Objective: Assess the association between income per person, alcohol consumption and cancer rate using logistic regression.
Independent variables: Income per person and alcohol consumption. Income per person: 2010 Gross Domestic Product per capita in constant 2000 US$. Alcohol consumption: 2008 alcohol consumption per adult (age 15+) liters, recorded and estimated average alcohol consumption, adult (15+) per capita consumption in liters pure alcohol.
Dependent variable: Breast cancer rate: 2002 breast cancer new cases per 100,000 female.
Data management: All variables of interest are quantitative continuous. So they were recoded into two categories (binary). Breast cancer rate less or equal to 20 per 100,000 female is coded as low breast cancer rate (0) and coded as high rate when greater than 20 per 100,000 female (1).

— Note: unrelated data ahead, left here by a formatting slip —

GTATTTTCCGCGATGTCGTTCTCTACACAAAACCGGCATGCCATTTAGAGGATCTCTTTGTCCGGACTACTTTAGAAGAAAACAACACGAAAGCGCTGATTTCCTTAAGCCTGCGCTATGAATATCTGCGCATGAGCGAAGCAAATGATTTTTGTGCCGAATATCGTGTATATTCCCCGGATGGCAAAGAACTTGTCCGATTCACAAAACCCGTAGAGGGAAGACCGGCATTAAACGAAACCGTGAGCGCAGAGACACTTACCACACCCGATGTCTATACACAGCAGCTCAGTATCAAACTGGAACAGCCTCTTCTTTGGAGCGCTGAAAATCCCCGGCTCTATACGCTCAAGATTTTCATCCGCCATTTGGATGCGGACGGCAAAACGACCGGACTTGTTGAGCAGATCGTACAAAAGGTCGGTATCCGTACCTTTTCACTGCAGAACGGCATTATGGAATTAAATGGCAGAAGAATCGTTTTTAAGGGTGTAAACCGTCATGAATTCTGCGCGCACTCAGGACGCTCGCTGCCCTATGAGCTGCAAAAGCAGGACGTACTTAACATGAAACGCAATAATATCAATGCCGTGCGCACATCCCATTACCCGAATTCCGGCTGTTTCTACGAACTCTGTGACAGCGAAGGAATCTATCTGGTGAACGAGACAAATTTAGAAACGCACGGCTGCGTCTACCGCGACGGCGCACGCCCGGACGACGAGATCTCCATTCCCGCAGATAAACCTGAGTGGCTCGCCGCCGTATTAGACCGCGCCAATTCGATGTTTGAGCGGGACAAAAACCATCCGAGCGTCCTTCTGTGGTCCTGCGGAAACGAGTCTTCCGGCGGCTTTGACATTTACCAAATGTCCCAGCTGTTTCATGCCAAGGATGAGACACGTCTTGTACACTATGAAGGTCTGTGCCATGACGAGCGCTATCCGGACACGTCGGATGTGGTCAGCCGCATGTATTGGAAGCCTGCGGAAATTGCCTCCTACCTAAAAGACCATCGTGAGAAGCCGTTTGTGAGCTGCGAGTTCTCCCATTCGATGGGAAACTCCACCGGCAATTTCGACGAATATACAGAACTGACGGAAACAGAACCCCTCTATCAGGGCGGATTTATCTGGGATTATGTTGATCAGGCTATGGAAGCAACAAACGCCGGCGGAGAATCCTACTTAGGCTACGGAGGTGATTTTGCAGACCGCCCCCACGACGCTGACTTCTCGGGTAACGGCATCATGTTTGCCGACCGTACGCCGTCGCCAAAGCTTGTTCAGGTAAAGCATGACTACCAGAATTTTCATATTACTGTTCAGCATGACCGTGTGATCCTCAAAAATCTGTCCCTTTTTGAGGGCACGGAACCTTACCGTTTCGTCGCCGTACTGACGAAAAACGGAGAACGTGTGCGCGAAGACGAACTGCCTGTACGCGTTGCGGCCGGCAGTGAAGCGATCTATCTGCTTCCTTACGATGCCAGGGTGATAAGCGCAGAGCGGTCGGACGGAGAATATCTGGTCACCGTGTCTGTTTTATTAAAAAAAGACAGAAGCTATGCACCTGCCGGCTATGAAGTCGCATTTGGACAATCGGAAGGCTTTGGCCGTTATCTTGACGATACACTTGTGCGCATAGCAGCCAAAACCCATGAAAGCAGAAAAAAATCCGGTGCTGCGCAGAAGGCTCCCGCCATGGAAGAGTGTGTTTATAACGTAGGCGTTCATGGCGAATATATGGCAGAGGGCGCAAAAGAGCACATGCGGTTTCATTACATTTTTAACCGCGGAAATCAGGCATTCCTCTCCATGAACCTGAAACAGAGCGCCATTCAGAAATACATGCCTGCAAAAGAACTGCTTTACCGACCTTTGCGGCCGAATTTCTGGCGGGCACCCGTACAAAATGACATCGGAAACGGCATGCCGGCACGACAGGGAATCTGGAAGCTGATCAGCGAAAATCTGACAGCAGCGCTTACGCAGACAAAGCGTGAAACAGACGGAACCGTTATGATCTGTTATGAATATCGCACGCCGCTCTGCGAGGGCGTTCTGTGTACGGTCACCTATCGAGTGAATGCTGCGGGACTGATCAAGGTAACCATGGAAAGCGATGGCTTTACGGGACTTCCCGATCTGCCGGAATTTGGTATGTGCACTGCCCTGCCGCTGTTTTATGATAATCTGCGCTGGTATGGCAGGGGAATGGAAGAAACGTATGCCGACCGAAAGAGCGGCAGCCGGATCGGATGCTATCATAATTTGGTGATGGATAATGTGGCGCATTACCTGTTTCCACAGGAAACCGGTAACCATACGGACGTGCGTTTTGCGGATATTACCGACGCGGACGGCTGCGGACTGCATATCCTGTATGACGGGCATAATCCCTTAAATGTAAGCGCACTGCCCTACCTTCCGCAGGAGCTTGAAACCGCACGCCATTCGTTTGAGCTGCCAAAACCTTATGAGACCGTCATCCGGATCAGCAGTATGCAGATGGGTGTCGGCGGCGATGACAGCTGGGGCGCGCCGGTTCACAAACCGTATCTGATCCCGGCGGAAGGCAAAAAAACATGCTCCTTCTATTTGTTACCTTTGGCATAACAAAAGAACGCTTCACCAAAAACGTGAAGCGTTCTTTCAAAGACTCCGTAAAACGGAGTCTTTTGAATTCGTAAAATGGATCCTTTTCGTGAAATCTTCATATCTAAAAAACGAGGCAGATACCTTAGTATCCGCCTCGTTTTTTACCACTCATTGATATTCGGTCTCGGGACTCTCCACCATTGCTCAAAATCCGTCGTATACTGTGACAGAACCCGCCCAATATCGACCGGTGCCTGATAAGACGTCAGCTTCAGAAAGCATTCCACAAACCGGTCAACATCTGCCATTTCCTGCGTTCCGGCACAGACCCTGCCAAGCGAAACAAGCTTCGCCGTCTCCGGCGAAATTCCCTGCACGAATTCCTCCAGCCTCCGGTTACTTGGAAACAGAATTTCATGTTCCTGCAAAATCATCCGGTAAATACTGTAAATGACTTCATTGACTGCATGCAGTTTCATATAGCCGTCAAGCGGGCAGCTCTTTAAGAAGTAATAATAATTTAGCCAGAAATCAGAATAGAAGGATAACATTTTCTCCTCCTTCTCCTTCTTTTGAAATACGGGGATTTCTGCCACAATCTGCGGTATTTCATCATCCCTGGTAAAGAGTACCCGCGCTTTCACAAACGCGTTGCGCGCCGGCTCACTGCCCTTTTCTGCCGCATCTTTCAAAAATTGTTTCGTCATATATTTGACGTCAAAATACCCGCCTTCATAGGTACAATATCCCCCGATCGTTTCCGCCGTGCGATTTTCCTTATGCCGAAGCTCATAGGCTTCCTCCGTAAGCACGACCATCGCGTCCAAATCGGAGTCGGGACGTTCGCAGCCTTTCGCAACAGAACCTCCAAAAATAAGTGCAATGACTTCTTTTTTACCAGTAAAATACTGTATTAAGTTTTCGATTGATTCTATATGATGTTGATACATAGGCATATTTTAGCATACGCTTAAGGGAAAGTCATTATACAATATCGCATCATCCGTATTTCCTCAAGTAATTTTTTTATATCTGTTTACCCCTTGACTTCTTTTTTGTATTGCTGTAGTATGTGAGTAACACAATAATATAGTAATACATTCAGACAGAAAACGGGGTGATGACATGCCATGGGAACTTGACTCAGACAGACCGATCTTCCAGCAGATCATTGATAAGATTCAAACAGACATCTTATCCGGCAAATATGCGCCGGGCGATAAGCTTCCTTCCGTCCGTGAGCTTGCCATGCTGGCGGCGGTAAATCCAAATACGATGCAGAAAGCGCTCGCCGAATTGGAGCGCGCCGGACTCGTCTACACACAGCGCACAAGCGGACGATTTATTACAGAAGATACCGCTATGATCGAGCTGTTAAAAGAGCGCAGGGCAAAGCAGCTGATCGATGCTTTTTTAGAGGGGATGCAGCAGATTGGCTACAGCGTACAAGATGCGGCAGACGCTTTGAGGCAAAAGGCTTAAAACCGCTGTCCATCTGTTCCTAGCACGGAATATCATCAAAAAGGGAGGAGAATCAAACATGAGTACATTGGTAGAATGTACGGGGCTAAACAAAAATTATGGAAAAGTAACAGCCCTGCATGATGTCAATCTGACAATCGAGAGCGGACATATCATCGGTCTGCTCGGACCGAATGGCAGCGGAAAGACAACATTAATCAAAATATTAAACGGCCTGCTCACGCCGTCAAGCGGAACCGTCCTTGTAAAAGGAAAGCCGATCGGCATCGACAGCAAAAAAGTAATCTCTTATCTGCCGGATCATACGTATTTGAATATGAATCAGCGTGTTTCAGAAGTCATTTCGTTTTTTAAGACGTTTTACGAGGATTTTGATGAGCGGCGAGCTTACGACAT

Income per person less or equal to 5,000 US$ was coded as low income per person (0) and coded as high income per person when greater than 5,000 US$ (1).
Alcohol consumption less or equal to 5 liters was coded as low alcohol consumption (0) and coded as high alcohol consumption when greater than 5 liters (1).
The Python code written to perform the analysis is accessible here.
The bivariate analysis of the association between income per person and breast cancer rate shows that the odd of having higher cancer rates, was 16 times (OR= 15.78, 95% CI (3.64 – 68.31), p-value < 0.001) greater for countries with higher income per person. After controlling for alcohol consumption, countries with higher income per person still have 12-times greater odds of having higher cancer rates (OR =12.00, 95% CI (2.72 – 52.85), p-value = 0.001). Countries with higher alcohol consumption also have 3 times greater odds of having higher breast cancer rate (OR = 3.02, 95% CI (1.34 – 6.85), p-value = 0.008), adjusting for income.
This result support the hypothesis of association between income and breast cancer rate. There was no evidence that alcohol consumption confounds this relationship.